This is the first of two blog posts discussing Android and Apple’s product development strategy and what that means for mobile software marketers. This post will focus on why Google built the Android platform.
Google earns a great deal of money owning and operating the largest ad network in the world, both mobile and traditional. Their advertising network is so expansive that if people begin spending more time online, they see more Google ads.
But Google faces a lot of competition. Bing, Yahoo, Facebook, Twitter, and a host of companies Google has never even heard of are competing to target and display ads online. They make Google fight for its users and Android is Google’s answer. By building a smartphone’s operating system Google controls the default suite of applications (search engine, email service, maps) which grows and protects their market share for those products. The more people using Android, the better. So in order to get Android in as many users hands as possible, Google gives it away to hardware manufacturers for free.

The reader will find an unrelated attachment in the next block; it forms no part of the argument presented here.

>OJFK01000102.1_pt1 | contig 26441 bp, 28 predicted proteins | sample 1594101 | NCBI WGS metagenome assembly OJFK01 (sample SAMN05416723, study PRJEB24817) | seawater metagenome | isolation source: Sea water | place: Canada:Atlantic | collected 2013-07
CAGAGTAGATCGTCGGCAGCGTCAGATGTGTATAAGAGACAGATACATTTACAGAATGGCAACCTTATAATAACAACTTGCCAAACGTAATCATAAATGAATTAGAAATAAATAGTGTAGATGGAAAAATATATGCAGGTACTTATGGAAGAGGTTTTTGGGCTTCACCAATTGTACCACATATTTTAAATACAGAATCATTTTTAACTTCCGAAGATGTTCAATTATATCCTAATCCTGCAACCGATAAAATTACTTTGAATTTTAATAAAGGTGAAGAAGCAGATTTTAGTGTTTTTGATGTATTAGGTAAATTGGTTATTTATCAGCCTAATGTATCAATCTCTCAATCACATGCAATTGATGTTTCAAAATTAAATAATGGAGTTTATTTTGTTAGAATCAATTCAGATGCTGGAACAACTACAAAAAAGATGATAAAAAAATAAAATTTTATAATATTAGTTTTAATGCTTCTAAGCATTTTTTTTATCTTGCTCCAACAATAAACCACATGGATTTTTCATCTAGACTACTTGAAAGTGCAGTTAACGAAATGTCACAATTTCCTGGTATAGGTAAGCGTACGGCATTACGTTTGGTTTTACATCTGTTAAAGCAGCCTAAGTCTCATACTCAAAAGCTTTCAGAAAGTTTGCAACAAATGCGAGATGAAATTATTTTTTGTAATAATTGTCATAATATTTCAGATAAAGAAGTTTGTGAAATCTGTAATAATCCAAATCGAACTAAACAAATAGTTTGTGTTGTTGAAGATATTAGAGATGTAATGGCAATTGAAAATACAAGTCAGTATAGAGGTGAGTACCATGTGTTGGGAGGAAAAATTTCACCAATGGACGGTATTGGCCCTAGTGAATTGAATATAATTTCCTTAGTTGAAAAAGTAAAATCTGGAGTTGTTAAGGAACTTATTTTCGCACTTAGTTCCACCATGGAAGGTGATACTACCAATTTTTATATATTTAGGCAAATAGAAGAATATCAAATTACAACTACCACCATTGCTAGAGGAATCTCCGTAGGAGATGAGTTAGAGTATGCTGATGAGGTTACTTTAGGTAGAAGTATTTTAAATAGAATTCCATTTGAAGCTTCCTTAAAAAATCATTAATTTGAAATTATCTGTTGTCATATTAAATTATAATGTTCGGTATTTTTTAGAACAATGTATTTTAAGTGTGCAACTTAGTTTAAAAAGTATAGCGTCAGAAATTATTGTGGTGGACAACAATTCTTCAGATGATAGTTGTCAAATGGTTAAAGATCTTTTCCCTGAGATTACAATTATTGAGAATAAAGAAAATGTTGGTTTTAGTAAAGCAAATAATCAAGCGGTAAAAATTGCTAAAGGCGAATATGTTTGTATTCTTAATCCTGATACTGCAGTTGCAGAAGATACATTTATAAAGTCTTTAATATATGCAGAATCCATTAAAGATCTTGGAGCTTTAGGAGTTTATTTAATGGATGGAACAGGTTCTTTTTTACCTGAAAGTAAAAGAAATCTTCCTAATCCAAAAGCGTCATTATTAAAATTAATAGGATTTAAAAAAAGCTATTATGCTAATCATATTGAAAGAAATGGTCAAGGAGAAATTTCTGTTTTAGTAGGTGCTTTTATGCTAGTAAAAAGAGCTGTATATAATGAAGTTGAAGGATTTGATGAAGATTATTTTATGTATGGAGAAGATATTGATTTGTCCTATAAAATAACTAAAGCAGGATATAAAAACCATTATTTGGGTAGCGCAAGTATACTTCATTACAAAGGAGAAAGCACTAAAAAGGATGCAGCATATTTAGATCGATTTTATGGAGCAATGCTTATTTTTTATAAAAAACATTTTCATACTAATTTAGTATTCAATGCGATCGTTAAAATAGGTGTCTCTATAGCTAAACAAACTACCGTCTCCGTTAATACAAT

What does this mean for marketers looking to build mobile applications? The implications are found in Google’s incentives. Google wants as many Android phones in use as possible, and to achieve that allows the operating system to run on hundreds of different hardware sets, with hundreds of different versions of software. Google has also allowed independent application stores to open, which sell Android applications completely independently from Google. This all adds up to a platform that offers marketers massive reach and great flexibility as software developers and hardware manufacturers innovate with the platform.
In my next post, I’ll discuss why iOS is a better platform for marketers who strive to provide a truly first class experience.